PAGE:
688 F.3d 12 (1st Cir. 2012), 11-1236, United States v. Symonevich

Docket Nº:11-1236.
Citation:688 F.3d 12
Opinion Judge:LIPEZ, Circuit Judge.
Party Name:UNITED STATES of America, Appellee, v. Andrew SYMONEVICH, Defendant, Appellant.
Attorney:Robert S. Sinsheimer, with whom Lauren Thomas and Sinsheimer & Associates were on brief, for appellant. Mark T. Quinlivan, Assistant United States Attorney, with whom Carmen M. Ortiz, United States Attorney, was on brief, for appellee.
Judge Panel:Before SELYA, Circuit Judge, SOUTER,[*] Associate Justice, LIPEZ, Circuit Judge.
Case Date:July 31, 2012
Court:United States Courts of Appeals, Court of Appeals for the First Circuit
 
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688 F.3d 12 (1st Cir. 2012)

UNITED STATES of America, Appellee,

v.

Andrew SYMONEVICH, Defendant, Appellant.

No. 11-1236.

United States Court of Appeals, First Circuit.

July 31, 2012

Heard Jan. 10, 2012.

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Robert S. Sinsheimer, with whom Lauren Thomas and Sinsheimer & Associates were on brief, for appellant.

Mark T. Quinlivan, Assistant United States Attorney, with whom Carmen M. Ortiz, United States Attorney, was on brief, for appellee.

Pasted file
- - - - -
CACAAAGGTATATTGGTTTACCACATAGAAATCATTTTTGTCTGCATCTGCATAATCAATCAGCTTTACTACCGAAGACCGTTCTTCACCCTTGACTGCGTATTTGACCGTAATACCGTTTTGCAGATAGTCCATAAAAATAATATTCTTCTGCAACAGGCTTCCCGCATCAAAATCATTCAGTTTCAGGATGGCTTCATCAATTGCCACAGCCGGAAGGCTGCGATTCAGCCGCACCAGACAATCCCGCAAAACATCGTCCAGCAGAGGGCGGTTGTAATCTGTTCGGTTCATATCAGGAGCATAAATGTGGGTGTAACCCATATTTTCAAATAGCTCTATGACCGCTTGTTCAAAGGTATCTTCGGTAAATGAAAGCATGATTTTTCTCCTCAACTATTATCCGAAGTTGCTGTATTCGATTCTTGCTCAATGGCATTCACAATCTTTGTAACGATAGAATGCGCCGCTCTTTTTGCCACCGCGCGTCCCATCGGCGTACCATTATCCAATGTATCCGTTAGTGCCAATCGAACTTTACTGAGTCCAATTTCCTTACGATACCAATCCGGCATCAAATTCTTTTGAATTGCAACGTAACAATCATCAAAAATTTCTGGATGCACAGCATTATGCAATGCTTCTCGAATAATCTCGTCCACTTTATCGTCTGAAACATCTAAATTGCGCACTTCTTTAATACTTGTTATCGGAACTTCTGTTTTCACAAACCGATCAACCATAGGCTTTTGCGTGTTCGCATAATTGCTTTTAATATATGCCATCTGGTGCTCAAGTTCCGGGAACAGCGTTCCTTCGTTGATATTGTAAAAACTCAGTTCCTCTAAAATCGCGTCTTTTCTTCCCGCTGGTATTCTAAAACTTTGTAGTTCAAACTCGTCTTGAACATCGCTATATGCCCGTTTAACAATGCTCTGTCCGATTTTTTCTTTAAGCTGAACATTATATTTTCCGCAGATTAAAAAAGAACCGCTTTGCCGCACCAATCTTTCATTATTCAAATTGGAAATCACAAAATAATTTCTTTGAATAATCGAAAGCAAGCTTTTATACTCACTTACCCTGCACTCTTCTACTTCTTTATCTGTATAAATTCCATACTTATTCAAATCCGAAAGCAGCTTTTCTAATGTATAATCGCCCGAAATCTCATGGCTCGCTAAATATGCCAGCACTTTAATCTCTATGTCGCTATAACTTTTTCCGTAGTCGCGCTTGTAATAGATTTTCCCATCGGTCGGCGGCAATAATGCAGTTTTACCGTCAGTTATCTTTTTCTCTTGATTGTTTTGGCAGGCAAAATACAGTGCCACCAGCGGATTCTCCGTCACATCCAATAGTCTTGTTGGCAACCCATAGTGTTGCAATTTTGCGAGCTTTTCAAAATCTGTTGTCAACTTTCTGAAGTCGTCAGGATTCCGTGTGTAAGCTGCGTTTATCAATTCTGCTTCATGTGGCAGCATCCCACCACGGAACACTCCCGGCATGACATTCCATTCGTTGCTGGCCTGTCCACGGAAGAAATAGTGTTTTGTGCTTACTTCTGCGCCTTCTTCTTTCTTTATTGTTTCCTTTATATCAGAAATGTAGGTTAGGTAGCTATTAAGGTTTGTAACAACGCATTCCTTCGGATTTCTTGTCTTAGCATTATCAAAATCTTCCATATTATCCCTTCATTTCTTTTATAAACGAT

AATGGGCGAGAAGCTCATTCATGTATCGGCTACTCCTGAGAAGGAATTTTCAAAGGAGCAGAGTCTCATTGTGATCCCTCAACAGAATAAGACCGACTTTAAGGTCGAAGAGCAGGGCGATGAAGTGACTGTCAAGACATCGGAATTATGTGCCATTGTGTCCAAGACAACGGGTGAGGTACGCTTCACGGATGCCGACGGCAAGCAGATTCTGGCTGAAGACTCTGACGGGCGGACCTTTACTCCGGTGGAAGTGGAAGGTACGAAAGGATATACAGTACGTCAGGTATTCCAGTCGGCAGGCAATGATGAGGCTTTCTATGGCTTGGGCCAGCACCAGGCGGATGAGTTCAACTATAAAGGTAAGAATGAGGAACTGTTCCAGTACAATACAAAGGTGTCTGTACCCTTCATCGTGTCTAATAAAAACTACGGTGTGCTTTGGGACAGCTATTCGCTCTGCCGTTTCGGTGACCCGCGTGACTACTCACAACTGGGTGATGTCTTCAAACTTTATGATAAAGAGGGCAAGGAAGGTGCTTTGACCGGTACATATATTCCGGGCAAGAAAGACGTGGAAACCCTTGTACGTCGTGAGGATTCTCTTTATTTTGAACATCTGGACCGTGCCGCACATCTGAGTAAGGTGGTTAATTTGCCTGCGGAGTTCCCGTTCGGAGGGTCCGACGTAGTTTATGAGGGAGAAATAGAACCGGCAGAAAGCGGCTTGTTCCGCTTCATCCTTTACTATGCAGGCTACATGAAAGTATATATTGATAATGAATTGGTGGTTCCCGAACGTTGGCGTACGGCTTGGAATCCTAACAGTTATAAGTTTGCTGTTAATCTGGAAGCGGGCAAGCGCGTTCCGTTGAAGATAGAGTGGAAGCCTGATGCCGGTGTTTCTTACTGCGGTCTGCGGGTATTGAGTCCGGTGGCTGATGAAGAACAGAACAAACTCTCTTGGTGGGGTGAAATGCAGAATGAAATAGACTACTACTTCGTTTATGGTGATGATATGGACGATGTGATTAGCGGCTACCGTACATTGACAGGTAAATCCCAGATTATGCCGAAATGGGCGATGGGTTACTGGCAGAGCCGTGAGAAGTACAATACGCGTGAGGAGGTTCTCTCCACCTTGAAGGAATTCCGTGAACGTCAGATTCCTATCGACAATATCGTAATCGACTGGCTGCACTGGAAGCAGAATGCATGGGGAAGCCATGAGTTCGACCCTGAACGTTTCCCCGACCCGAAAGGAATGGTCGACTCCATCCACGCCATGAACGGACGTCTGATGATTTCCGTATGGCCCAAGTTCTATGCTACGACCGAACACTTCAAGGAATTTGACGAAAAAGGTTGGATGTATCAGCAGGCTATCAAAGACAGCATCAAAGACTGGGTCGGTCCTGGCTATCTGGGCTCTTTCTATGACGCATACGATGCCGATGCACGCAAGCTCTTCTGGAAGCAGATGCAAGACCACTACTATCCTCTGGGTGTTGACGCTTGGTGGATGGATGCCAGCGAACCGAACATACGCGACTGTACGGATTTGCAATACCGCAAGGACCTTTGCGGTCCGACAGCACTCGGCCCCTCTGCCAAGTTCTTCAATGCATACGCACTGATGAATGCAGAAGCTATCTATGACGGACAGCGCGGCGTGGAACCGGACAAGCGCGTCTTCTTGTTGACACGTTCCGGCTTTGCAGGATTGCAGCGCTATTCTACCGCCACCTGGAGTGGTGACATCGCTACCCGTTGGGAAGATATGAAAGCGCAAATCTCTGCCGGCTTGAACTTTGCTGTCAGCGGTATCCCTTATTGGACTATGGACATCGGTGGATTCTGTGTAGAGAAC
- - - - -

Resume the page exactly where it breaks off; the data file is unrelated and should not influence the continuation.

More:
Before SELYA, Circuit Judge, SOUTER,[*] Associate Justice, LIPEZ, Circuit Judge.

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LIPEZ, Circuit Judge.

In February 2009, Andrew Symonevich was indicted on one count of conspiracy to distribute, and to possess with the intent to distribute, cocaine and heroin in violation of 21 U.S.C. §§ 841(a)(1), 846. He moved to suppress evidence recovered during the search of a car in which he was a passenger. The district court denied Symonevich's motion to suppress. After a four-day trial, the jury convicted Symonevich of the charged offense.

Symonevich now appeals the district court's denial of his motion to suppress and challenges the sufficiency of the evidence for his conviction. Alternatively, he demands a new trial because of the improper admission of certain testimony and charts and the inadequacy of the conspiracy instruction given to the jury.

We affirm.

I.

We recount the facts of the case in the light most favorable to the verdict. United States v. Mubayyid, 658 F.3d 35, 41 (1st Cir.2011).

A. The Wiretap Investigation

As part of its ongoing investigation of drug trafficking by a group known as the Duran Gomez organization, the Drug Enforcement Agency (" DEA" ) obtained permission to wiretap six telephone numbers associated with the organization, referred to as target telephones, or " TT" numbers one through six. Calls from Symonevich were intercepted on three days in November 2008 on TT-2, a so-called " customer line."